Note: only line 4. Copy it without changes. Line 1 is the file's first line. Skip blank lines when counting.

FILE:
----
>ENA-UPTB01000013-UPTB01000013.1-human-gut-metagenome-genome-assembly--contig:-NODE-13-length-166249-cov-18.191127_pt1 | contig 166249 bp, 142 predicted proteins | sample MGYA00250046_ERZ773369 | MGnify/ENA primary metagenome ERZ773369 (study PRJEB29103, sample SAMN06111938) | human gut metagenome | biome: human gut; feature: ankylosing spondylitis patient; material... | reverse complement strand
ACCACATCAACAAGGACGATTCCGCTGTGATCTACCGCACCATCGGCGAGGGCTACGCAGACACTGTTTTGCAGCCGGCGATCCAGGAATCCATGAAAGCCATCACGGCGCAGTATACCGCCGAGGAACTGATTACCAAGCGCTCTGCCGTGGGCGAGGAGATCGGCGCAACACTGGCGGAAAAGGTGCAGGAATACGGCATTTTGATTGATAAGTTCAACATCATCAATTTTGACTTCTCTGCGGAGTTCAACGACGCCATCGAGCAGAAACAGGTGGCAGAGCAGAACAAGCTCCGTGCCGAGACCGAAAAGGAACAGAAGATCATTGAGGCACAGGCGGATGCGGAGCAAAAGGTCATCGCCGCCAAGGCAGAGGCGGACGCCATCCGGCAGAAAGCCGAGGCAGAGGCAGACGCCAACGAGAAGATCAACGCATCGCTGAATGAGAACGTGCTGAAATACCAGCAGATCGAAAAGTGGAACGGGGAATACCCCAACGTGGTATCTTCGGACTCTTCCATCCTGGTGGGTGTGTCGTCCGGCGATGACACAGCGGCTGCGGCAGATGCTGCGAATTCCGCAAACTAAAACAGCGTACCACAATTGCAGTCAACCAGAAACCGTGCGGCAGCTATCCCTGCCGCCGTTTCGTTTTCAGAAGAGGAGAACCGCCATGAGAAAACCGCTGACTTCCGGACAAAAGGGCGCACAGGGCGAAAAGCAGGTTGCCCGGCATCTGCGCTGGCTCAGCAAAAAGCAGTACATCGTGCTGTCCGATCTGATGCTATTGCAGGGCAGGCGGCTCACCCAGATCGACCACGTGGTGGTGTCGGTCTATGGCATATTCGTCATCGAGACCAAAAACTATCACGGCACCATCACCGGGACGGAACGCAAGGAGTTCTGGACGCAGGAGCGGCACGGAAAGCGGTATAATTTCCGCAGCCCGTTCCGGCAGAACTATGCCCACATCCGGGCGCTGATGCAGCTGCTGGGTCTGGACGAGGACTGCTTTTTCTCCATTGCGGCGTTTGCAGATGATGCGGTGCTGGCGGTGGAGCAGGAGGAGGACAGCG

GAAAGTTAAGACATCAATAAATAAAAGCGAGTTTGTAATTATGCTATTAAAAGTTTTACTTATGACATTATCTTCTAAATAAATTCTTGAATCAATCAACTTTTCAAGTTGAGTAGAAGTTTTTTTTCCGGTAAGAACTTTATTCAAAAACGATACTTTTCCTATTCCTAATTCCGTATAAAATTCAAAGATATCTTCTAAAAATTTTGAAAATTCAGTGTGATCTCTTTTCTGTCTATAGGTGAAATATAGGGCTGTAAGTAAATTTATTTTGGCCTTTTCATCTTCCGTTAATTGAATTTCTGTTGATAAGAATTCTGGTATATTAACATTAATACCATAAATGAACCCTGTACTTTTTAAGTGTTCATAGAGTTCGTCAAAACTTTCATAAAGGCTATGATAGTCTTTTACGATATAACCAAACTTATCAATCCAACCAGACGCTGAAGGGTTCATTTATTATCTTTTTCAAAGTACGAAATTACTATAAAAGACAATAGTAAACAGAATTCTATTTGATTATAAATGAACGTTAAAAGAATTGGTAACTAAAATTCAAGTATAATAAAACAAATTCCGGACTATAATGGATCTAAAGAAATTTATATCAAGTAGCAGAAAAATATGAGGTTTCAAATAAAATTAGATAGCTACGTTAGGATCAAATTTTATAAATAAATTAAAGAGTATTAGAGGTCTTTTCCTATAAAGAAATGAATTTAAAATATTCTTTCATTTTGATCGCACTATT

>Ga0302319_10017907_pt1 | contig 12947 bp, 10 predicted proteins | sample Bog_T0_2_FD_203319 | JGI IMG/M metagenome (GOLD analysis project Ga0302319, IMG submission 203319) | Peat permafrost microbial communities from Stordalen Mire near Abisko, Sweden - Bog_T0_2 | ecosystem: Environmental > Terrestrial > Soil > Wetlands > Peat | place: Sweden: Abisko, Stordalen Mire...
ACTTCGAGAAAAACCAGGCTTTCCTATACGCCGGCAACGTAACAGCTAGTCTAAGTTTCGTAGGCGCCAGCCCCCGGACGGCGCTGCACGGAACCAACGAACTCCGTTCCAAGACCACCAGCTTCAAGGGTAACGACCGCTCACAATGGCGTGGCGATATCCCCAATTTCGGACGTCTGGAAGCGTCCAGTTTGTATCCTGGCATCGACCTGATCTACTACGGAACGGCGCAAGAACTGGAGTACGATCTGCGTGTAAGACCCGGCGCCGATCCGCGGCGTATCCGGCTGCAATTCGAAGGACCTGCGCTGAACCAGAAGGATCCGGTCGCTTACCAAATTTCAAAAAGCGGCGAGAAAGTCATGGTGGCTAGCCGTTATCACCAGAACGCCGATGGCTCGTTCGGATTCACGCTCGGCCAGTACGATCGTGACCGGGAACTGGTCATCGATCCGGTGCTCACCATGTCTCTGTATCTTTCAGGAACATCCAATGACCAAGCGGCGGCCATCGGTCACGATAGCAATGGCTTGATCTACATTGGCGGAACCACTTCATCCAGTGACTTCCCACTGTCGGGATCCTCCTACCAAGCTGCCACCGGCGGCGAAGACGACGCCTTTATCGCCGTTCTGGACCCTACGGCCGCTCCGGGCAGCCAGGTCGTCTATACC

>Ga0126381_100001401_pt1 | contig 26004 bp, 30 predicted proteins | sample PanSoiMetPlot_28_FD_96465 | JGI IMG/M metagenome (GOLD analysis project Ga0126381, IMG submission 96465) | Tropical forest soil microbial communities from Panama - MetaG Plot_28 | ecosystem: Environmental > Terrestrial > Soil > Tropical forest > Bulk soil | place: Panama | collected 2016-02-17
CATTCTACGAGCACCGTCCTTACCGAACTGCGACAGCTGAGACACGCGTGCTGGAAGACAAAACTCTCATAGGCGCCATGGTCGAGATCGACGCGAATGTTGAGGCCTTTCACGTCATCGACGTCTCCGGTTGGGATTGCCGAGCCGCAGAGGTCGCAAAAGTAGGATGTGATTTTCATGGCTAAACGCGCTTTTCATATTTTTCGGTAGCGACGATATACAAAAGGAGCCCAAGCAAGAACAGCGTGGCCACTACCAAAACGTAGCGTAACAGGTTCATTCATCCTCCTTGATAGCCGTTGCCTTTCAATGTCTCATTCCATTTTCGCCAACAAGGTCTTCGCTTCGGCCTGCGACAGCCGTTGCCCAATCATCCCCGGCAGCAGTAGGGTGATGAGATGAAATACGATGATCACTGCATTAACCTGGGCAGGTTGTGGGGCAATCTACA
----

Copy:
>Ga0302319_10017907_pt1 | contig 12947 bp, 10 predicted proteins | sample Bog_T0_2_FD_203319 | JGI IMG/M metagenome (GOLD analysis project Ga0302319, IMG submission 203319) | Peat permafrost microbial communities from Stordalen Mire near Abisko, Sweden - Bog_T0_2 | ecosystem: Environmental > Terrestrial > Soil > Wetlands > Peat | place: Sweden: Abisko, Stordalen Mire...